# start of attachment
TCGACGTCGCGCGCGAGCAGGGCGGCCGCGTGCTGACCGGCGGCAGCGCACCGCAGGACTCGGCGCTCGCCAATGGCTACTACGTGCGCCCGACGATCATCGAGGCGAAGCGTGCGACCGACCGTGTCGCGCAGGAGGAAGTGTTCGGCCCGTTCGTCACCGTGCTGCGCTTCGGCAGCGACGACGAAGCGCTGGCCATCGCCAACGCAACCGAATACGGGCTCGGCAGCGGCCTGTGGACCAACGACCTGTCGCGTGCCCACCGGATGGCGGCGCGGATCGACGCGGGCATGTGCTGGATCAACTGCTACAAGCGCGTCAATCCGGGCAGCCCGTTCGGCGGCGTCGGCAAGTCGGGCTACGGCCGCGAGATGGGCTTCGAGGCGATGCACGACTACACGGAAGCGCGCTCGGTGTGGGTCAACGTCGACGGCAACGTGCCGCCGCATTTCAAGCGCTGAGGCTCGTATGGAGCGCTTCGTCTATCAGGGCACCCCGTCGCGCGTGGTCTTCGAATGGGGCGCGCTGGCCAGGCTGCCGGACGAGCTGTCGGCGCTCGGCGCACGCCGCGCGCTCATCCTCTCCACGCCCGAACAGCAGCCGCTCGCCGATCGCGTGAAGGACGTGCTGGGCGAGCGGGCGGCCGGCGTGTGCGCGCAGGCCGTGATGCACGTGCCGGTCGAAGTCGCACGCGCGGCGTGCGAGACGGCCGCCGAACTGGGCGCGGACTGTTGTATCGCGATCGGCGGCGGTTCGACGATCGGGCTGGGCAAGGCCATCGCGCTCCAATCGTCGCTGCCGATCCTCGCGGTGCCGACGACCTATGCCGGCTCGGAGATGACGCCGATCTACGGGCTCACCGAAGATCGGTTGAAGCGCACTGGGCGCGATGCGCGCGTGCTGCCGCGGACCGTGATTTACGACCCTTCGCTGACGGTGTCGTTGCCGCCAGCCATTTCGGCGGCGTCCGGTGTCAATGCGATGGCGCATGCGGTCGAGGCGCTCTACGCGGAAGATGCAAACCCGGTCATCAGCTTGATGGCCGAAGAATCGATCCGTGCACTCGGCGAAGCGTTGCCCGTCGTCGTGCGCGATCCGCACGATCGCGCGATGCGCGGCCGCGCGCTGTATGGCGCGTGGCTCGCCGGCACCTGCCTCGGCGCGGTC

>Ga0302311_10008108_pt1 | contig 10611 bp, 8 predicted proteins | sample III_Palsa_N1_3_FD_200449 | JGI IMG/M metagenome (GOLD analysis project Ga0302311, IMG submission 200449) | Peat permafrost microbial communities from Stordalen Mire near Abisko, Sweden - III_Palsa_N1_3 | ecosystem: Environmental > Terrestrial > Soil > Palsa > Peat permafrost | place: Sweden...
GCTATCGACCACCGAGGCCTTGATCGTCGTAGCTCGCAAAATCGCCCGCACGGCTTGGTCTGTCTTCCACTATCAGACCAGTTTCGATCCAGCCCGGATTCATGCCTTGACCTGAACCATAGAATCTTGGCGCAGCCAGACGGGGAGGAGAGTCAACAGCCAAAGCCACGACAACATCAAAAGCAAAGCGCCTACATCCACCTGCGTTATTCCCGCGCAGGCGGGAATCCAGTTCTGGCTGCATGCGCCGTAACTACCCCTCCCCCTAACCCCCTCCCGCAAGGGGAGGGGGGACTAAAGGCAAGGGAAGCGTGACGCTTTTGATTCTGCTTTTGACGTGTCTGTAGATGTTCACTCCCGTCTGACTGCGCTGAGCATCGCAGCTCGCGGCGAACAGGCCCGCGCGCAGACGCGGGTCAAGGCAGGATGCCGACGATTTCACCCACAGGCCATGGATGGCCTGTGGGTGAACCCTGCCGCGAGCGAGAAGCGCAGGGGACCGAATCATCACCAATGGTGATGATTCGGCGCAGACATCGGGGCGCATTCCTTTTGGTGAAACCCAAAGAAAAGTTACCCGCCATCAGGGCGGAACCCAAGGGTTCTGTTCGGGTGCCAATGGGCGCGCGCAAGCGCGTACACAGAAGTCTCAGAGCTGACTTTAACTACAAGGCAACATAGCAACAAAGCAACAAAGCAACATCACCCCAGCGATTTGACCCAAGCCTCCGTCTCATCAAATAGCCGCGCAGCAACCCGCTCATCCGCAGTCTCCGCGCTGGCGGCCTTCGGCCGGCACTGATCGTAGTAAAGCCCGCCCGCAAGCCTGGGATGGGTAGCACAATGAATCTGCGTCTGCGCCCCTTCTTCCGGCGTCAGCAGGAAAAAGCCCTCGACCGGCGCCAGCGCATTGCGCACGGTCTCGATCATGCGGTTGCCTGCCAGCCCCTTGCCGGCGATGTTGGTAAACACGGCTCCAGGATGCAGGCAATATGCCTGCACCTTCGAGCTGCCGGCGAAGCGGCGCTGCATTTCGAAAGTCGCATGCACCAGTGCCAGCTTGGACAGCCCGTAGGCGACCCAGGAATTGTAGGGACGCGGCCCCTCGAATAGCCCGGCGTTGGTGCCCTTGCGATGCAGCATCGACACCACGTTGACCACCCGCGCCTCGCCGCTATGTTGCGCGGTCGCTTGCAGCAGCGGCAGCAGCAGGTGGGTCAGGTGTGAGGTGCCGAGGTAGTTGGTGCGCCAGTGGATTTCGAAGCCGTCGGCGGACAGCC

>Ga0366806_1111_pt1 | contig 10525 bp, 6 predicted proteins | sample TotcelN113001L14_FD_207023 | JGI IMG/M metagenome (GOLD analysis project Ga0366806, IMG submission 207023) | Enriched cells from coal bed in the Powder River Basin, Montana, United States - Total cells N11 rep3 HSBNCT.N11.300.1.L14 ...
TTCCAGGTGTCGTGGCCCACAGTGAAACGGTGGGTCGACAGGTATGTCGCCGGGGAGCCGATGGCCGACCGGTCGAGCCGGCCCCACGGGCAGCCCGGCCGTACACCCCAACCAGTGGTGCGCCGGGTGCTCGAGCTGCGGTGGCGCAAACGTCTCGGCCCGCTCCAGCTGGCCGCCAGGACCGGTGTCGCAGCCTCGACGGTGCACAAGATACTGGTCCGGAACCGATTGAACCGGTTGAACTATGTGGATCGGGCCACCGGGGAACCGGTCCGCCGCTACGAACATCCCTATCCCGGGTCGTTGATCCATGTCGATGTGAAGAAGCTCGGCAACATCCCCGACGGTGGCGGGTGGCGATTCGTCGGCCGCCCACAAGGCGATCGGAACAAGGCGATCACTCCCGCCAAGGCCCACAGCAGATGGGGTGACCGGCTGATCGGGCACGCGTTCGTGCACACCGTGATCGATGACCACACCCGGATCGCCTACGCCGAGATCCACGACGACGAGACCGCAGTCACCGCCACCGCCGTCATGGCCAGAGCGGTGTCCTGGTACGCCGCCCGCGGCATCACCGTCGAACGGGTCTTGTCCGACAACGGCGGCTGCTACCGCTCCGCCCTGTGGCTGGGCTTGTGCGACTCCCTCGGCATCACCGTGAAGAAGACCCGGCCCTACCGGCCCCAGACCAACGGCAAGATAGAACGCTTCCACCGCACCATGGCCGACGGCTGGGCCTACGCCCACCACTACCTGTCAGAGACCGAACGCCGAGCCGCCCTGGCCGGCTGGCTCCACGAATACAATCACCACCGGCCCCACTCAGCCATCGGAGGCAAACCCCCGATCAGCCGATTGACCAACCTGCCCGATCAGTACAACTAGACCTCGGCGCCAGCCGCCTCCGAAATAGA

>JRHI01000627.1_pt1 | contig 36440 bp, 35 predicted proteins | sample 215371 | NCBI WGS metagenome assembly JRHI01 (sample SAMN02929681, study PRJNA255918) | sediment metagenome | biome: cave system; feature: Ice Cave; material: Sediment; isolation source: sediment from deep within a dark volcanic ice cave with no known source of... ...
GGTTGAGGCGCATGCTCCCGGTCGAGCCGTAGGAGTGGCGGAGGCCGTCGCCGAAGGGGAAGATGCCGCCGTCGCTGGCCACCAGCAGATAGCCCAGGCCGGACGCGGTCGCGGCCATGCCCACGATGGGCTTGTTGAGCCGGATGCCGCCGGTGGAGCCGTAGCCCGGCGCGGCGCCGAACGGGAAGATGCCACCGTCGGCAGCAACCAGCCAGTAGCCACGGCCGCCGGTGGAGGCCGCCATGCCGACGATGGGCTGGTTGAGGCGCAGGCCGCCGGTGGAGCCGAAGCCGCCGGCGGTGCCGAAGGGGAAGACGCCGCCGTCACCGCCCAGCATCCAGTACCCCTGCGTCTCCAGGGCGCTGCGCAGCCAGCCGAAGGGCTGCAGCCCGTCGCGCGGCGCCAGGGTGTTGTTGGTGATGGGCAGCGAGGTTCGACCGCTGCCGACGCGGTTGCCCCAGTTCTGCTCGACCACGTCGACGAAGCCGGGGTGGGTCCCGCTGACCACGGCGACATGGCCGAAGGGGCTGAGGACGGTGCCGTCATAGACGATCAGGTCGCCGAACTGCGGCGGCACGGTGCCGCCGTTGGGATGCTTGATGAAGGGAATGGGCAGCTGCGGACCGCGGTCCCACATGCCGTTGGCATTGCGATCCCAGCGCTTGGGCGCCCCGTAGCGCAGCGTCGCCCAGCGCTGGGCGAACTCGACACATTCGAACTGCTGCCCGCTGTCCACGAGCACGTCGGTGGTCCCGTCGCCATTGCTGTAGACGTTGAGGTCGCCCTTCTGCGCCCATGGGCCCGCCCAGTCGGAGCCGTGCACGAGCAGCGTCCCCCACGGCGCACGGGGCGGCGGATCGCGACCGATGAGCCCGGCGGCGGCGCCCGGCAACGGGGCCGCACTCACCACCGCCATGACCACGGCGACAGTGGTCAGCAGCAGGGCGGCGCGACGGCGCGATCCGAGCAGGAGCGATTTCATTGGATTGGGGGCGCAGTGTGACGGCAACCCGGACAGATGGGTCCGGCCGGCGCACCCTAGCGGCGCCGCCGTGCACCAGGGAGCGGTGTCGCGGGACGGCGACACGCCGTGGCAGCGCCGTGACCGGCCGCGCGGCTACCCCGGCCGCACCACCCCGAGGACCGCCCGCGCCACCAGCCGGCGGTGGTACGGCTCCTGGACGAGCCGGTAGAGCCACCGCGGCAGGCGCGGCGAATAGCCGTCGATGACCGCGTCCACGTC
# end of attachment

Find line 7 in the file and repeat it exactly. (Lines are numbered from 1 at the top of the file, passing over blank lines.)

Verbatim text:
GGTTGAGGCGCATGCTCCCGGTCGAGCCGTAGGAGTGGCGGAGGCCGTCGCCGAAGGGGAAGATGCCGCCGTCGCTGGCCACCAGCAGATAGCCCAGGCCGGACGCGGTCGCGGCCATGCCCACGATGGGCTTGTTGAGCCGGATGCCGCCGGTGGAGCCGTAGCCCGGCGCGGCGCCGAACGGGAAGATGCCACCGTCGGCAGCAACCAGCCAGTAGCCACGGCCGCCGGTGGAGGCCGCCATGCCGACGATGGGCTGGTTGAGGCGCAGGCCGCCGGTGGAGCCGAAGCCGCCGGCGGTGCCGAAGGGGAAGACGCCGCCGTCACCGCCCAGCATCCAGTACCCCTGCGTCTCCAGGGCGCTGCGCAGCCAGCCGAAGGGCTGCAGCCCGTCGCGCGGCGCCAGGGTGTTGTTGGTGATGGGCAGCGAGGTTCGACCGCTGCCGACGCGGTTGCCCCAGTTCTGCTCGACCACGTCGACGAAGCCGGGGTGGGTCCCGCTGACCACGGCGACATGGCCGAAGGGGCTGAGGACGGTGCCGTCATAGACGATCAGGTCGCCGAACTGCGGCGGCACGGTGCCGCCGTTGGGATGCTTGATGAAGGGAATGGGCAGCTGCGGACCGCGGTCCCACATGCCGTTGGCATTGCGATCCCAGCGCTTGGGCGCCCCGTAGCGCAGCGTCGCCCAGCGCTGGGCGAACTCGACACATTCGAACTGCTGCCCGCTGTCCACGAGCACGTCGGTGGTCCCGTCGCCATTGCTGTAGACGTTGAGGTCGCCCTTCTGCGCCCATGGGCCCGCCCAGTCGGAGCCGTGCACGAGCAGCGTCCCCCACGGCGCACGGGGCGGCGGATCGCGACCGATGAGCCCGGCGGCGGCGCCCGGCAACGGGGCCGCACTCACCACCGCCATGACCACGGCGACAGTGGTCAGCAGCAGGGCGGCGCGACGGCGCGATCCGAGCAGGAGCGATTTCATTGGATTGGGGGCGCAGTGTGACGGCAACCCGGACAGATGGGTCCGGCCGGCGCACCCTAGCGGCGCCGCCGTGCACCAGGGAGCGGTGTCGCGGGACGGCGACACGCCGTGGCAGCGCCGTGACCGGCCGCGCGGCTACCCCGGCCGCACCACCCCGAGGACCGCCCGCGCCACCAGCCGGCGGTGGTACGGCTCCTGGACGAGCCGGTAGAGCCACCGCGGCAGGCGCGGCGAATAGCCGTCGATGACCGCGTCCACGTC